Lupita Hernandez smiles as she pets a donkey at a race

LUPITA HERNANDEZ: My name is Lupita Hernandez. I live in Tucson, AZ. I was born in Globe, AZ and moved down here when I was two to go to the school for the deaf and blind and then I went in seventh grade to public school and on to college. I’ve been a teacher for the visually impaired and that’s a little about me.

As a child I remember really clearly, we always talk in one of the organizations I’m in, in federation of the blind about raising expectations. And I was the product, In middle school, of lowered expectations. I would have adaptive PE. We had maybe something like 20 sit ups and a couple little exercises. I remember being left out of sports as a child. And saying I wish I could do the things the other kids were doing. I would listen to them playing ball, football and other sports I wasn't able to participate in. So, I vowed that I would be in sports when I got older.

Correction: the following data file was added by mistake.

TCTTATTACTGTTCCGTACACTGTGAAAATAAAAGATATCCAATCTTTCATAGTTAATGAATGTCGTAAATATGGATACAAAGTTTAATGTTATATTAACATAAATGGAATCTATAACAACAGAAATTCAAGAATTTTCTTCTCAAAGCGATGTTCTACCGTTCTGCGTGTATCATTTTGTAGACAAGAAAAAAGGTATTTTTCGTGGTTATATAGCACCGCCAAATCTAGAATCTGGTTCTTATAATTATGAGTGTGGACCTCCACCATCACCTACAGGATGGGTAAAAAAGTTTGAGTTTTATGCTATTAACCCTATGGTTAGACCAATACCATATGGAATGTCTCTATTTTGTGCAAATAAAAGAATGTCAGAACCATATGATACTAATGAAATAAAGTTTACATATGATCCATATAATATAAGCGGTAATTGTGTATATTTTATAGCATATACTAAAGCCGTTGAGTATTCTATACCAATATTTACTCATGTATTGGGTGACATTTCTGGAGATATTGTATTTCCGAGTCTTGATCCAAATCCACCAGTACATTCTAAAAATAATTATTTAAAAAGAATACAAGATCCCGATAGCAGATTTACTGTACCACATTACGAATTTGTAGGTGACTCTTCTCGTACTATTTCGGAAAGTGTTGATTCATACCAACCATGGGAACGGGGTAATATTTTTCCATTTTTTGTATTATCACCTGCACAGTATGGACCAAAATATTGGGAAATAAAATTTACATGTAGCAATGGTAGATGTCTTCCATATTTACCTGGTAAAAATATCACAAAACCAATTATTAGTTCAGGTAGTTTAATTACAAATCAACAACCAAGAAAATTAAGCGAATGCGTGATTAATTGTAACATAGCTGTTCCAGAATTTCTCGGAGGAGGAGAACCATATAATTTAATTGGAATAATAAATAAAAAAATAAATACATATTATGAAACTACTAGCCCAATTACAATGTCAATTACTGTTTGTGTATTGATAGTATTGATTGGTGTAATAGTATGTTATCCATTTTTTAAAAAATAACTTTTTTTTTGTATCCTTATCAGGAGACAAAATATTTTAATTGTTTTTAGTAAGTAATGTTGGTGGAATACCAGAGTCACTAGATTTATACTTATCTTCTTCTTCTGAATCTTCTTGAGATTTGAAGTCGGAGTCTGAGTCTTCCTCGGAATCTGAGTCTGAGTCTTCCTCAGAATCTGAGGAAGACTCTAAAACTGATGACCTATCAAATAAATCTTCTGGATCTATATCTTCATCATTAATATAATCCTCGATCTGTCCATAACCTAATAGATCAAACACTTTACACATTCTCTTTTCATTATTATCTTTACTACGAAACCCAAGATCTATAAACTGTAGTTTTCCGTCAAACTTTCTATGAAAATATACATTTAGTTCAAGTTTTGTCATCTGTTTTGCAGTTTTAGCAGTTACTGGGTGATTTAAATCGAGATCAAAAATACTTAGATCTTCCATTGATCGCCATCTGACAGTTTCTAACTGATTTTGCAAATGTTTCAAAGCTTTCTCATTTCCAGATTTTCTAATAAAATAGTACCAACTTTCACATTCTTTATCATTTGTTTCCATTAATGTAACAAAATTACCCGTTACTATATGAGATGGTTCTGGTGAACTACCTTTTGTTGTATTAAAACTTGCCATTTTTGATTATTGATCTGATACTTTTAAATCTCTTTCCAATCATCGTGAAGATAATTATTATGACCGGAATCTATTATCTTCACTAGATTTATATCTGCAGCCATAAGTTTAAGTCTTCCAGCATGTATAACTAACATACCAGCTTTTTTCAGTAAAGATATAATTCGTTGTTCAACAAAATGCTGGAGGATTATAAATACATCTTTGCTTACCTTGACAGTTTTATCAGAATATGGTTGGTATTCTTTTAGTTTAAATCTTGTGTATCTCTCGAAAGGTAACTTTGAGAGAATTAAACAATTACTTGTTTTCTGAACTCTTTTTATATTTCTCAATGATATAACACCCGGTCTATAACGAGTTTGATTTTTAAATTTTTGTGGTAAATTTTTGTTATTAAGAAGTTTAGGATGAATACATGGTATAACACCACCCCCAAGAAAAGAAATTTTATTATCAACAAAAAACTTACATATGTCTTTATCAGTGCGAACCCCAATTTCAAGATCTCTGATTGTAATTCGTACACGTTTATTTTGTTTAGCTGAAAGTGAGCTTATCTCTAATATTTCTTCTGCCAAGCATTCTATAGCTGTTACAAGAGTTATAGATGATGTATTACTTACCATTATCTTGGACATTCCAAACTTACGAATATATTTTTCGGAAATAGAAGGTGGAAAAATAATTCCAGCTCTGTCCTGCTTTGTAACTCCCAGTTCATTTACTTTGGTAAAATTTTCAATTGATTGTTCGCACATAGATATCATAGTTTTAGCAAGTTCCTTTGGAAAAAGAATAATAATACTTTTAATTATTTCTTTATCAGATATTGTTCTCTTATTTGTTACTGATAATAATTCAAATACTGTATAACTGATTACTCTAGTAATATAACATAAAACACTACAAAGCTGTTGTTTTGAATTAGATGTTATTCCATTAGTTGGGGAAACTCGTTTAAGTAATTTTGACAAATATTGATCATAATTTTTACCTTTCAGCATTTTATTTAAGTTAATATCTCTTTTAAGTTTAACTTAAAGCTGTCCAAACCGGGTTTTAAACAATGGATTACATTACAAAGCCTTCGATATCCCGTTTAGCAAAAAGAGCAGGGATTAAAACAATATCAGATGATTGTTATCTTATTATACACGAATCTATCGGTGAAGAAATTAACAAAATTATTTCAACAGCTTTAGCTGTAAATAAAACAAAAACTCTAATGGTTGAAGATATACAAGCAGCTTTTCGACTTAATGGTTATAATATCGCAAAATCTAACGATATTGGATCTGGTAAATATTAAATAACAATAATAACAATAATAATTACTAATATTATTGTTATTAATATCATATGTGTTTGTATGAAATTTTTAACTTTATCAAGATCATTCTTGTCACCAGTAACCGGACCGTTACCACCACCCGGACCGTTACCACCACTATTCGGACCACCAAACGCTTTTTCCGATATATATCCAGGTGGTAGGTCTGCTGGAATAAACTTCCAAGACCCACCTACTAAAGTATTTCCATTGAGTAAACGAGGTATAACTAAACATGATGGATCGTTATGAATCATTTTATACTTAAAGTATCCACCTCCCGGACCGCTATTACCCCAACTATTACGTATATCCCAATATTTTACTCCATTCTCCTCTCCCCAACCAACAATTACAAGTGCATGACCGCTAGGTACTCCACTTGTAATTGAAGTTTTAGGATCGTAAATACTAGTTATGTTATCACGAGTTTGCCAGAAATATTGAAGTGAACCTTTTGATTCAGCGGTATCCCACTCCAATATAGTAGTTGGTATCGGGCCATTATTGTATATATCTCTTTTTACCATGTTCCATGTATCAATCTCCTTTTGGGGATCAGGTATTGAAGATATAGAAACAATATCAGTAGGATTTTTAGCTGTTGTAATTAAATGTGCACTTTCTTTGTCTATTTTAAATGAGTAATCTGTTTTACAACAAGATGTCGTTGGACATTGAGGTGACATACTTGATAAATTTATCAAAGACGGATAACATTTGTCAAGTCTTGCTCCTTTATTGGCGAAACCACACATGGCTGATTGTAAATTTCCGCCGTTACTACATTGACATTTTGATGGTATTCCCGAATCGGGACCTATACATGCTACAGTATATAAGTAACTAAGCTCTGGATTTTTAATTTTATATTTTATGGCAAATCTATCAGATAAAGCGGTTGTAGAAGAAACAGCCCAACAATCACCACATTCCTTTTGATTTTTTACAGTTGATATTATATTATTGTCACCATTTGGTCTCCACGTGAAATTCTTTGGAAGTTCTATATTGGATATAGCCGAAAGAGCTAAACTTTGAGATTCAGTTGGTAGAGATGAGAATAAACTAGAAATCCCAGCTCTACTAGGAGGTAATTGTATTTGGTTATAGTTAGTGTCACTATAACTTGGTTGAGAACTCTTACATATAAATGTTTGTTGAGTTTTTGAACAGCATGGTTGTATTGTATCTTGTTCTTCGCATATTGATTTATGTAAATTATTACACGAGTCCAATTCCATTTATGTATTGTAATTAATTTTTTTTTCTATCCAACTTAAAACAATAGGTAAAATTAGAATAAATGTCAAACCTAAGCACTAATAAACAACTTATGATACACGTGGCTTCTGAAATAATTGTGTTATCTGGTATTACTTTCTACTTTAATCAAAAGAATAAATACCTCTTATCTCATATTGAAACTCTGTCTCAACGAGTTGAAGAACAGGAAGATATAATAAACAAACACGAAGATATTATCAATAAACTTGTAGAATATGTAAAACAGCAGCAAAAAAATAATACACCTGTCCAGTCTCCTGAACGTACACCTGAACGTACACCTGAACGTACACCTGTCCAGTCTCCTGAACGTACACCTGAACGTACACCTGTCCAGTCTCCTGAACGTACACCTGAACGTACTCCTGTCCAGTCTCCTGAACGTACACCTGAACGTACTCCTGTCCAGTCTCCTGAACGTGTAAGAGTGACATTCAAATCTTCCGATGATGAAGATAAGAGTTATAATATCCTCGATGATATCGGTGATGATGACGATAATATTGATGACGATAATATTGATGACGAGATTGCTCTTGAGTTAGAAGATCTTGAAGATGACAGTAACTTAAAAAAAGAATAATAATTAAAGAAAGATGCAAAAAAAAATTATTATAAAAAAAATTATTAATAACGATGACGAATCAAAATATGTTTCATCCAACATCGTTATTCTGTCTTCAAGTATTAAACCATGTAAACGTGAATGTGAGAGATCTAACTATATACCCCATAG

SCHWARTZ: I asked Lupita about what motivated her to start her own chapter of Achilles. And she told me that she was already sold on the idea, and then she went to a conference for the federation of the blind in Las Vegas and ended up running with a guide there who volunteers at his local Achilles chapter.